noun (used with a singular or plural verb)
Origin of groats
Origin of groat
Examples from the Web for groats
Historical Examples of groats
But this being so, and you but half-hearted, I tell you, it is too dangerous a game to play for groats.The Wild Geese
Stanley John Weyman
You silly boy, we don't play for groats here as you do at Cambridge.The History of Henry Esmond, Esq.
W. M. Thackeray
A practical conversation about groats, a goose, and a quarrel with Grandmother.
"A goose, stuffed with groats, would be acceptable," put in Raisky.
First we peeped in the window between the glasses of groats.What Happened to Inger Johanne
Word Origin for groats
Word Origin for groat
"hulled grain coarsely ground or crushed; oatmeal," early 14c., from grot "piece, fragment," from Old English grot "particle," from same root as grit. The word also meant "excrement in pellets" (mid-15c.).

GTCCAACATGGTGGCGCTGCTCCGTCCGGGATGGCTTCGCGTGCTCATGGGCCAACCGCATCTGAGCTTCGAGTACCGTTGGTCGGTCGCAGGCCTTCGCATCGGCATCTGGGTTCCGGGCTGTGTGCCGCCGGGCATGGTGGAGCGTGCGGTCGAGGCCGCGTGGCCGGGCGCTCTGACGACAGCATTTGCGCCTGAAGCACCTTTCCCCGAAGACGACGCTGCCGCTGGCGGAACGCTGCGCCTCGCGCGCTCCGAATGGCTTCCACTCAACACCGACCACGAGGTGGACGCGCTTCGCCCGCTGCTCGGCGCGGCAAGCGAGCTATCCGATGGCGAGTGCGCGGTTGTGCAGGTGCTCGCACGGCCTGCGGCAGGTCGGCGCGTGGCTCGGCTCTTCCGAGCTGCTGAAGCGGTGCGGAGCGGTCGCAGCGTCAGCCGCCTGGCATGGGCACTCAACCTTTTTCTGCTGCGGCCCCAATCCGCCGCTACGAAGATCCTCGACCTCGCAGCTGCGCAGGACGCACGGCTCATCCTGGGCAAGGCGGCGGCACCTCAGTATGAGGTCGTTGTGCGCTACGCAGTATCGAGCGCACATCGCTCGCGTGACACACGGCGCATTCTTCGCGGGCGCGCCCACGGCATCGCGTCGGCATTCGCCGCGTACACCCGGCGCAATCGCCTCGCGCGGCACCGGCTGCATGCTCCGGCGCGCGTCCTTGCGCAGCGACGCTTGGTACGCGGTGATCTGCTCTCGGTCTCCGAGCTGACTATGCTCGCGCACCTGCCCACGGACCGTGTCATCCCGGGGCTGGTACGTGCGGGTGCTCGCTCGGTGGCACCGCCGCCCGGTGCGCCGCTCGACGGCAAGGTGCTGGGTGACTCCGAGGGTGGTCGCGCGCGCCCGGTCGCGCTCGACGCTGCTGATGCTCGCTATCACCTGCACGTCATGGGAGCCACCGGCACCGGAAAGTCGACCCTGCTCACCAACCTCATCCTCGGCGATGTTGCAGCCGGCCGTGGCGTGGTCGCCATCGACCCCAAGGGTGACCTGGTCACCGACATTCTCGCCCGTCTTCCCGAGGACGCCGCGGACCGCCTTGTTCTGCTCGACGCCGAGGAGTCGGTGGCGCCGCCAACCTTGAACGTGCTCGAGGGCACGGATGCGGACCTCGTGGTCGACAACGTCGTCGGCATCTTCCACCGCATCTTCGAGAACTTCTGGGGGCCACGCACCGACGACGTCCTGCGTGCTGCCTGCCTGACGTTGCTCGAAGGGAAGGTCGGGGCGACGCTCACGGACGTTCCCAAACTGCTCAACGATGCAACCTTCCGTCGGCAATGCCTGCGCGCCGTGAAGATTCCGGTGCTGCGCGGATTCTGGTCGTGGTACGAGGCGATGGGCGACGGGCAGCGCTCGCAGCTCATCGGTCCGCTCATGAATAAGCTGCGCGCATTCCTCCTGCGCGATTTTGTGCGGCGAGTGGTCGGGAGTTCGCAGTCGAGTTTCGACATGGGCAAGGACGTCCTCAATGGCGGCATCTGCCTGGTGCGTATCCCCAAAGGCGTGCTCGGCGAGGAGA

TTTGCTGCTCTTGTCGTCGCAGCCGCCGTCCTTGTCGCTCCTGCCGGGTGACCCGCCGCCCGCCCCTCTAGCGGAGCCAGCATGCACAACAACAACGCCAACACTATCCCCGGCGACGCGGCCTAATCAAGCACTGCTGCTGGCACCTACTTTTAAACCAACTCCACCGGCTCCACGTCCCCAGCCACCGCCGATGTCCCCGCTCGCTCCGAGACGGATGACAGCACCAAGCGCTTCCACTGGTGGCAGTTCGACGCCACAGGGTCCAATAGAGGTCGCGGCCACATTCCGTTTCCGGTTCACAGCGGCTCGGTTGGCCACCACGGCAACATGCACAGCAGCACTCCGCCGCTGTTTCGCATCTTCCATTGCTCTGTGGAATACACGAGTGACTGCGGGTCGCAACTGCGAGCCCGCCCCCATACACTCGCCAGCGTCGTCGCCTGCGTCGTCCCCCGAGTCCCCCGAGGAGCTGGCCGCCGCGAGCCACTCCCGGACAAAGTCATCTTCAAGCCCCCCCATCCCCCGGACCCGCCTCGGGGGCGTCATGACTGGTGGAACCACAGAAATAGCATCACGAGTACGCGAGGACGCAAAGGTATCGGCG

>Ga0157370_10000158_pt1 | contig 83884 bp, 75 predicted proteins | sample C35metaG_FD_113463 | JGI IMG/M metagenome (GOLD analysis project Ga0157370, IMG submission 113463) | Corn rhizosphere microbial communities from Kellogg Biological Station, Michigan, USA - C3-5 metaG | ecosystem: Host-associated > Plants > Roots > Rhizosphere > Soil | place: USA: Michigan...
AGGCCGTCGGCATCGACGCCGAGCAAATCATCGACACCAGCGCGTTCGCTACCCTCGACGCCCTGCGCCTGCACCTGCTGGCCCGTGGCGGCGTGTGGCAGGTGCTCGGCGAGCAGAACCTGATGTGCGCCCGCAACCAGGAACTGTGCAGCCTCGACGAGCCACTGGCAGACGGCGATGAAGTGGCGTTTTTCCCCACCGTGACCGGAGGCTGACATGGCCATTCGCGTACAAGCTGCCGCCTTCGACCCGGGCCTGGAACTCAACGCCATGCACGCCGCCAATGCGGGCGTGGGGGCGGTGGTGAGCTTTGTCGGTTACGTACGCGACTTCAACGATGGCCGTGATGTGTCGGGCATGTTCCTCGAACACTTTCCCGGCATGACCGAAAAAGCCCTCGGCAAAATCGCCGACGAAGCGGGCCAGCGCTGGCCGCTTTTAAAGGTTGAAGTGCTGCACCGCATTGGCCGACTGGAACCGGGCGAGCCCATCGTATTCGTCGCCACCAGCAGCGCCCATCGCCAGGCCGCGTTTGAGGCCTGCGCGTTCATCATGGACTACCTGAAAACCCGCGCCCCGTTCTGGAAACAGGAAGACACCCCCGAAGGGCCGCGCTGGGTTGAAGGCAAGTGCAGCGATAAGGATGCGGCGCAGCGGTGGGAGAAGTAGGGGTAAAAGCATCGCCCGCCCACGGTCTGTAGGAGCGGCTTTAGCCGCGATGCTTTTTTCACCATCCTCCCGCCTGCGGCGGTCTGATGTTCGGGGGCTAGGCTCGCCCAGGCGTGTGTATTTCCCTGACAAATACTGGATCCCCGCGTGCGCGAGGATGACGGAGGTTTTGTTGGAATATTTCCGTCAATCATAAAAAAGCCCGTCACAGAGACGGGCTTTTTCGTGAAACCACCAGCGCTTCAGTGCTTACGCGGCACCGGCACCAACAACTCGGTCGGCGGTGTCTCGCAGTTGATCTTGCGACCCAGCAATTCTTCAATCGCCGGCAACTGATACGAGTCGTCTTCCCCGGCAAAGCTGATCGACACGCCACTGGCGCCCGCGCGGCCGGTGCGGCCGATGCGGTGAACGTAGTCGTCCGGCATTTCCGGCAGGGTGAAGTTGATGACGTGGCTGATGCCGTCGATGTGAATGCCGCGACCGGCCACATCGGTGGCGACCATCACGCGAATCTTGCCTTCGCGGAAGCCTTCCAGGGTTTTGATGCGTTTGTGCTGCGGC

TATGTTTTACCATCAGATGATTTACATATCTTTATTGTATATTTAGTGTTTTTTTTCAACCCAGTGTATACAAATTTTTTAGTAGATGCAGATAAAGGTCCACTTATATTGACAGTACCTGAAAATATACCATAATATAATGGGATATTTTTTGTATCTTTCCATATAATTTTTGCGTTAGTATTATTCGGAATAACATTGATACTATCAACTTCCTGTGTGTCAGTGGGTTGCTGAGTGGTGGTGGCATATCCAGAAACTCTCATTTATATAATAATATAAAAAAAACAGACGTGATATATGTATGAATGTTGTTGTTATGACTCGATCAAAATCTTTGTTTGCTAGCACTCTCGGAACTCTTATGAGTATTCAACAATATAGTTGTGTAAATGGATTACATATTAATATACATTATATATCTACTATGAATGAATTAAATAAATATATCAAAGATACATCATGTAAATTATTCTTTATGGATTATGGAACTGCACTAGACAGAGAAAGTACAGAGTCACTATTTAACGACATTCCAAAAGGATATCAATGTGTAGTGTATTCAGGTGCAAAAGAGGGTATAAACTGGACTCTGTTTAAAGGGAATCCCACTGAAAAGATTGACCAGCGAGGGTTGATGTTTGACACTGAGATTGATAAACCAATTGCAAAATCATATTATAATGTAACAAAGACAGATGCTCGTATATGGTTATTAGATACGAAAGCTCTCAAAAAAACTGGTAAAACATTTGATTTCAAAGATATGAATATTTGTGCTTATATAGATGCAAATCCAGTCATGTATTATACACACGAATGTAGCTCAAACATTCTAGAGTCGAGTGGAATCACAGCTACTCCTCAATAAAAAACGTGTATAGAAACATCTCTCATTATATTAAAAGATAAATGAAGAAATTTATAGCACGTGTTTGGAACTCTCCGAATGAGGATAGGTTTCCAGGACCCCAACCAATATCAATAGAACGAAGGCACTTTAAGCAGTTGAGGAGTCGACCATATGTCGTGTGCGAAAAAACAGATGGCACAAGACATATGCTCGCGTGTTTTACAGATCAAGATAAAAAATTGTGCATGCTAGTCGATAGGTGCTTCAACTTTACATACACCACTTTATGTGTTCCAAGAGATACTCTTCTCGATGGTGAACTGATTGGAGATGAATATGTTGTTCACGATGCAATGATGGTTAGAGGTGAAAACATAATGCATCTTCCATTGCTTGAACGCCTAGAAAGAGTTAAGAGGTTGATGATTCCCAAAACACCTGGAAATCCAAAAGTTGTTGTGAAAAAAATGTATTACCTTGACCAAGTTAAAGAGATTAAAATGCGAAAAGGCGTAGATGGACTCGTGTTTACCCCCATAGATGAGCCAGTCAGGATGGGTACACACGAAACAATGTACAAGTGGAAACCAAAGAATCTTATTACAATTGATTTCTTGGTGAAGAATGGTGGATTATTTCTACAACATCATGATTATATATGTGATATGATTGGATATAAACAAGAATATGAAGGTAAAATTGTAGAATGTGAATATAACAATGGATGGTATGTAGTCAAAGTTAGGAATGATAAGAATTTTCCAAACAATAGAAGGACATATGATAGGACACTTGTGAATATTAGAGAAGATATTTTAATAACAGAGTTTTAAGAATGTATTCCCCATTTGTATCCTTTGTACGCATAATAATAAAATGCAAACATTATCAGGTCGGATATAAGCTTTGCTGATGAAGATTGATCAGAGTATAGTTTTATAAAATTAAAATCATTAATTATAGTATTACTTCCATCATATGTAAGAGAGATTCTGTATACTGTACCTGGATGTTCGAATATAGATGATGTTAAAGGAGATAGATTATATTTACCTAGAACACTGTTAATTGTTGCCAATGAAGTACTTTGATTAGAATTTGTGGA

medieval European coin, late 14c., probably from Middle Dutch groot, elliptical use of adj. meaning "great, big" (in sense of "thick"); see great. Recognized from 13c. in various nations, in 14c. it was roughly one-eighth an ounce of silver; the English groat coined 1351-2 was worth four pence. Also cf. groschen.